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Getting Maternity Care Coverage While Self-Employed

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Being self-employed can be amazing. It can also be amazingly difficult at times. You run the ship, which means you may not have access to the support staff you had when you worked for a larger company. You also don’t have access to some of the benefits many larger companies offer, such as health insurance. With a little research, you may be able to find an affordable individual health insurance plan. But you may or may not be able to find one that offers a maternity care coverage rider. In fact, when we moved from Ohio to Illinois, we were only able to find one individual health insurance provider that offered maternity care coverage. One. And I consider our situation to be lucky – I have a self-employed friend who lives in Texas who wasn’t able to find a single individual health care plan that offered maternity care coverage.

What You Need to Know About Maternity Care Coverage and Individual Health Insurance

maternity care coverage while self employedAs I quickly learned, not all individual health insurance plans offer maternity care. Unlike many group health care plans which offer maternity care coverage as part of the standard policy, most individual policies that offer maternity care usually only offer it as a rider (an additional coverage you pay extra for), and with certain limitations. For example, most plans require a 12-month waiting period before the maternity care coverage kicks in. This is understandable. Otherwise, people would never buy the coverage until they got pregnant and needed it.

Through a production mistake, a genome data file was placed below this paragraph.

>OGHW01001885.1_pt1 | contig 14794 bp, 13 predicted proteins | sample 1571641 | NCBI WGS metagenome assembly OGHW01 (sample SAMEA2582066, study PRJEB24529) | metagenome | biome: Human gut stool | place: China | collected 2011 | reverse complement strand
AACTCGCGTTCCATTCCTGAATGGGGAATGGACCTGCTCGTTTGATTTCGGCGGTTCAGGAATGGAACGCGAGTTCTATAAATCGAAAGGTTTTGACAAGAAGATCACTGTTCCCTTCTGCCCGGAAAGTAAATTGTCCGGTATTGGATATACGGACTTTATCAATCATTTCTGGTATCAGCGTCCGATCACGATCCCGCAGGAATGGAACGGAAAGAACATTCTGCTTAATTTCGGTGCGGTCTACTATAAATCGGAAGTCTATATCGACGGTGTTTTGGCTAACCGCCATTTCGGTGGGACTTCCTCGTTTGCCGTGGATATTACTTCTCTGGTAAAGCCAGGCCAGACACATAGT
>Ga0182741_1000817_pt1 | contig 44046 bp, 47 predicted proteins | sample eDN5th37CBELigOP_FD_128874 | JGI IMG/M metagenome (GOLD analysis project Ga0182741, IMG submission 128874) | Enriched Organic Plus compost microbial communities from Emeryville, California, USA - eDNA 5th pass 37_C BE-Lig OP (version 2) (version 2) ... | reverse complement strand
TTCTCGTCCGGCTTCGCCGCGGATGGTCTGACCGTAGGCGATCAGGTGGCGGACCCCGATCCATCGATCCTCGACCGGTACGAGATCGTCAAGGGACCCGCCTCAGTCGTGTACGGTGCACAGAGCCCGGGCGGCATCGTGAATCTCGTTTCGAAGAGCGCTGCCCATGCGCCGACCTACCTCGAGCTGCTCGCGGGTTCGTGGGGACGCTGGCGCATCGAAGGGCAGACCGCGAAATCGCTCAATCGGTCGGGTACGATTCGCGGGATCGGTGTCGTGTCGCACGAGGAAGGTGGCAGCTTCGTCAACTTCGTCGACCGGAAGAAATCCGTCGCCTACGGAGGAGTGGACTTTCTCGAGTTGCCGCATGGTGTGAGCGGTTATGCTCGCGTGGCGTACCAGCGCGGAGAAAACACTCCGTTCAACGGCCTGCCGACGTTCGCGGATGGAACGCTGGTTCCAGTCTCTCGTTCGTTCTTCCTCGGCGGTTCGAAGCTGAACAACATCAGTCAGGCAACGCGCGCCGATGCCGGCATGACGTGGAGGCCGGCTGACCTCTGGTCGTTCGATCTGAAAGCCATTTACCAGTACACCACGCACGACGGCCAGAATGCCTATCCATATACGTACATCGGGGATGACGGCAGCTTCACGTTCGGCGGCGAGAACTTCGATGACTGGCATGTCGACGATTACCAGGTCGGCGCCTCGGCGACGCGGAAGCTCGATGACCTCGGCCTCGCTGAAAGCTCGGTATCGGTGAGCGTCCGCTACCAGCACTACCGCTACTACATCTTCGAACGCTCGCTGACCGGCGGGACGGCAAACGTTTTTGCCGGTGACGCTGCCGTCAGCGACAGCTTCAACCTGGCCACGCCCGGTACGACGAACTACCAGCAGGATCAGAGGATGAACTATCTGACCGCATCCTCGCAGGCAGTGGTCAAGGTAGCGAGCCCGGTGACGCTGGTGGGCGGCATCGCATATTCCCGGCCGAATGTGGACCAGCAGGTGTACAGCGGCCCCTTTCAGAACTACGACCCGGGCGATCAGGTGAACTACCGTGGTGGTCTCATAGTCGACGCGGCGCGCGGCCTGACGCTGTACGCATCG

You need to pay special attention to that 12-month waiting period. My wife and I were insured under a group health care plan when we had our first child. About six months later I switched to an individual health care policy because I knew I was going to be leaving my day job and would need to obtain my health insurance on my own. It was also open season and our rates had increased enough that making the switch before I became self-employed was a good move. My wife and I knew we wanted to have at least one more child, but we weren’t sure when, so we purchased the maternity rider (these vary in cost; I believe ours is around $140 a month).